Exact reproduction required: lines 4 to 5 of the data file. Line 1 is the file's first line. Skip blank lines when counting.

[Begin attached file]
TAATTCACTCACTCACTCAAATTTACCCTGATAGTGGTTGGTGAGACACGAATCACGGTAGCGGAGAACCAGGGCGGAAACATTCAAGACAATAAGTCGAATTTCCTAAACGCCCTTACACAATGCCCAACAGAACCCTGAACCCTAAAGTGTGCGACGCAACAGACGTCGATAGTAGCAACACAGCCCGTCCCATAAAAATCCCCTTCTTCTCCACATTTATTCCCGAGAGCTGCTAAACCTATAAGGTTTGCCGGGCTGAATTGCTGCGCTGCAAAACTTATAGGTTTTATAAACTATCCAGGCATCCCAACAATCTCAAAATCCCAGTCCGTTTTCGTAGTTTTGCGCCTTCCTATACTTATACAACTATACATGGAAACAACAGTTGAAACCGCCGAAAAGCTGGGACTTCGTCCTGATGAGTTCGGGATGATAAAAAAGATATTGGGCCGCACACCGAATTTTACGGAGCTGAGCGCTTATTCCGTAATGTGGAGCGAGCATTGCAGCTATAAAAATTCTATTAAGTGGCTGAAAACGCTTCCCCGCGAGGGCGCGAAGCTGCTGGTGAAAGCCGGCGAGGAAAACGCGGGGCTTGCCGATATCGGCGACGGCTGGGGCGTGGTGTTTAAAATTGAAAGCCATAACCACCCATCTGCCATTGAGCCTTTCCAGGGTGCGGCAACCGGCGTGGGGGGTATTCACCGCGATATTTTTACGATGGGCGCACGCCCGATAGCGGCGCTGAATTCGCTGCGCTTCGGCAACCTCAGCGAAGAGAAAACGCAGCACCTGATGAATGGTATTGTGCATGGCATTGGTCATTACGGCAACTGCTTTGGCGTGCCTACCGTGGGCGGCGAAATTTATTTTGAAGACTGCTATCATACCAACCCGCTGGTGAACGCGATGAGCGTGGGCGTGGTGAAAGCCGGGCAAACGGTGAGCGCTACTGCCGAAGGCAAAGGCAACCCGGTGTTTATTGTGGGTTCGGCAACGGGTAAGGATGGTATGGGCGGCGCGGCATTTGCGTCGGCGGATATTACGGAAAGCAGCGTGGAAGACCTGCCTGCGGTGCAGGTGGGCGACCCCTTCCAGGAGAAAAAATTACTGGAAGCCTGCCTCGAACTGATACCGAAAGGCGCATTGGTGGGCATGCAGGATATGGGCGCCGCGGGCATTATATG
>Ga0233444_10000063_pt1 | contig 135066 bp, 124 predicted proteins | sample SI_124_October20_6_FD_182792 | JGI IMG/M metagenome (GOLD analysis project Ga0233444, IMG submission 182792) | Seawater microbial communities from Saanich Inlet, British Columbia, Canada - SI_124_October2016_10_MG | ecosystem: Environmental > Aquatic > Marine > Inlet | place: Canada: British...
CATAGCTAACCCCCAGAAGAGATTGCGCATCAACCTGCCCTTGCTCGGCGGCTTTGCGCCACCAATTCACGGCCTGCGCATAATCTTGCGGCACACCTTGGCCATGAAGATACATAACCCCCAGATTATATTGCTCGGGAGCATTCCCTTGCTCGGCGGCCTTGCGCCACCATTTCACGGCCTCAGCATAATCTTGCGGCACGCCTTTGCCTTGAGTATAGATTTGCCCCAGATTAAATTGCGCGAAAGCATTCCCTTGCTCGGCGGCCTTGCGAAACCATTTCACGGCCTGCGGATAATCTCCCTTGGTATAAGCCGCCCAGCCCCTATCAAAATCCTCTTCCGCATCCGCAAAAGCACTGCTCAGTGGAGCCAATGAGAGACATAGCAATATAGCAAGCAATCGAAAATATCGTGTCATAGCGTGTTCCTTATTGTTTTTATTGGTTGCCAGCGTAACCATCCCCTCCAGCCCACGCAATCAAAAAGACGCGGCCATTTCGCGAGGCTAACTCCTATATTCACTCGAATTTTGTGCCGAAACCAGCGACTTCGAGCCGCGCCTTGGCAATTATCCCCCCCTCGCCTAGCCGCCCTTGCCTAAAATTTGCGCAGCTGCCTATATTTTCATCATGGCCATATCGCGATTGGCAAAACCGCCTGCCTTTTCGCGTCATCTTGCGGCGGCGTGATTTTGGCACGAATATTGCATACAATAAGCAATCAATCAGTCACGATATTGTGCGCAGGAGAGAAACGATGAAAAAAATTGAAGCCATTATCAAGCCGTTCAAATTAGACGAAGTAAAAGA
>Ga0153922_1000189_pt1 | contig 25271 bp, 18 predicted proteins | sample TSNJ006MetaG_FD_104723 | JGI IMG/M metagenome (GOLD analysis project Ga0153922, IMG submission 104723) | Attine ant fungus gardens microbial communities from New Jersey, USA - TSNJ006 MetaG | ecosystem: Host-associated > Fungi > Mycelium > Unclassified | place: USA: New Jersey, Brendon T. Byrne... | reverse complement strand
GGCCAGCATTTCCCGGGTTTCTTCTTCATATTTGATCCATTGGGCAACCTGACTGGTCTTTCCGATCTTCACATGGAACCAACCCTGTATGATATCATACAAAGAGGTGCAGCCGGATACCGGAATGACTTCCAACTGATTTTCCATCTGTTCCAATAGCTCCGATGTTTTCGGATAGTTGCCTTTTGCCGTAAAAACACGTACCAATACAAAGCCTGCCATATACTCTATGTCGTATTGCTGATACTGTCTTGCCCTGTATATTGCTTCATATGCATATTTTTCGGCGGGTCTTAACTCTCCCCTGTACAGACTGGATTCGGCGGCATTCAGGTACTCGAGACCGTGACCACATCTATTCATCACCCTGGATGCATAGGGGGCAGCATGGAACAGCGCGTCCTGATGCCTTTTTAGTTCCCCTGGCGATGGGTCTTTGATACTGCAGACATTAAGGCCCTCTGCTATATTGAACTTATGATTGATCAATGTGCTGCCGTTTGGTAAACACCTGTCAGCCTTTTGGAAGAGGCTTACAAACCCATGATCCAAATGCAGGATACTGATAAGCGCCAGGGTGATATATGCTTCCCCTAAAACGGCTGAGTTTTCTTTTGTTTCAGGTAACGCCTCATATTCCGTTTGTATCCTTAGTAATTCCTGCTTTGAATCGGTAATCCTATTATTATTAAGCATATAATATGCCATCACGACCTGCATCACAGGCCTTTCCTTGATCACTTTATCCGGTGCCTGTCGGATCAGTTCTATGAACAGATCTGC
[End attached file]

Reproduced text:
>Ga0153922_1000189_pt1 | contig 25271 bp, 18 predicted proteins | sample TSNJ006MetaG_FD_104723 | JGI IMG/M metagenome (GOLD analysis project Ga0153922, IMG submission 104723) | Attine ant fungus gardens microbial communities from New Jersey, USA - TSNJ006 MetaG | ecosystem: Host-associated > Fungi > Mycelium > Unclassified | place: USA: New Jersey, Brendon T. Byrne... | reverse complement strand
GGCCAGCATTTCCCGGGTTTCTTCTTCATATTTGATCCATTGGGCAACCTGACTGGTCTTTCCGATCTTCACATGGAACCAACCCTGTATGATATCATACAAAGAGGTGCAGCCGGATACCGGAATGACTTCCAACTGATTTTCCATCTGTTCCAATAGCTCCGATGTTTTCGGATAGTTGCCTTTTGCCGTAAAAACACGTACCAATACAAAGCCTGCCATATACTCTATGTCGTATTGCTGATACTGTCTTGCCCTGTATATTGCTTCATATGCATATTTTTCGGCGGGTCTTAACTCTCCCCTGTACAGACTGGATTCGGCGGCATTCAGGTACTCGAGACCGTGACCACATCTATTCATCACCCTGGATGCATAGGGGGCAGCATGGAACAGCGCGTCCTGATGCCTTTTTAGTTCCCCTGGCGATGGGTCTTTGATACTGCAGACATTAAGGCCCTCTGCTATATTGAACTTATGATTGATCAATGTGCTGCCGTTTGGTAAACACCTGTCAGCCTTTTGGAAGAGGCTTACAAACCCATGATCCAAATGCAGGATACTGATAAGCGCCAGGGTGATATATGCTTCCCCTAAAACGGCTGAGTTTTCTTTTGTTTCAGGTAACGCCTCATATTCCGTTTGTATCCTTAGTAATTCCTGCTTTGAATCGGTAATCCTATTATTATTAAGCATATAATATGCCATCACGACCTGCATCACAGGCCTTTCCTTGATCACTTTATCCGGTGCCTGTCGGATCAGTTCTATGAACAGATCTGC